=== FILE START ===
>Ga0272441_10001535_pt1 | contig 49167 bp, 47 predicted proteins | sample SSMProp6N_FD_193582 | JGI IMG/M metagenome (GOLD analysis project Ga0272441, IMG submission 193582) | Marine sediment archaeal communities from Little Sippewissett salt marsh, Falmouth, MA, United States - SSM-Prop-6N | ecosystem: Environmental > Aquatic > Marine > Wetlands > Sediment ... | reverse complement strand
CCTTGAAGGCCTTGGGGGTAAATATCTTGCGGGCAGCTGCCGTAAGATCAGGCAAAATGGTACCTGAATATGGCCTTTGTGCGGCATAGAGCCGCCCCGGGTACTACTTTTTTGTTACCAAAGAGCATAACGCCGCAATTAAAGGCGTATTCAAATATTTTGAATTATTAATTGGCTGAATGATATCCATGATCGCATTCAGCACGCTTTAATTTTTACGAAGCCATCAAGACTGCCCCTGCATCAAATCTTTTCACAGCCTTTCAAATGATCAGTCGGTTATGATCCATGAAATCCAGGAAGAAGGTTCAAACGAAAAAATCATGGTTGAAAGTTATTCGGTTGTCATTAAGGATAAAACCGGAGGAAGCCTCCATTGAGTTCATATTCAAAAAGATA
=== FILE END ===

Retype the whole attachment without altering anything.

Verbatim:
>Ga0272441_10001535_pt1 | contig 49167 bp, 47 predicted proteins | sample SSMProp6N_FD_193582 | JGI IMG/M metagenome (GOLD analysis project Ga0272441, IMG submission 193582) | Marine sediment archaeal communities from Little Sippewissett salt marsh, Falmouth, MA, United States - SSM-Prop-6N | ecosystem: Environmental > Aquatic > Marine > Wetlands > Sediment ... | reverse complement strand
CCTTGAAGGCCTTGGGGGTAAATATCTTGCGGGCAGCTGCCGTAAGATCAGGCAAAATGGTACCTGAATATGGCCTTTGTGCGGCATAGAGCCGCCCCGGGTACTACTTTTTTGTTACCAAAGAGCATAACGCCGCAATTAAAGGCGTATTCAAATATTTTGAATTATTAATTGGCTGAATGATATCCATGATCGCATTCAGCACGCTTTAATTTTTACGAAGCCATCAAGACTGCCCCTGCATCAAATCTTTTCACAGCCTTTCAAATGATCAGTCGGTTATGATCCATGAAATCCAGGAAGAAGGTTCAAACGAAAAAATCATGGTTGAAAGTTATTCGGTTGTCATTAAGGATAAAACCGGAGGAAGCCTCCATTGAGTTCATATTCAAAAAGATA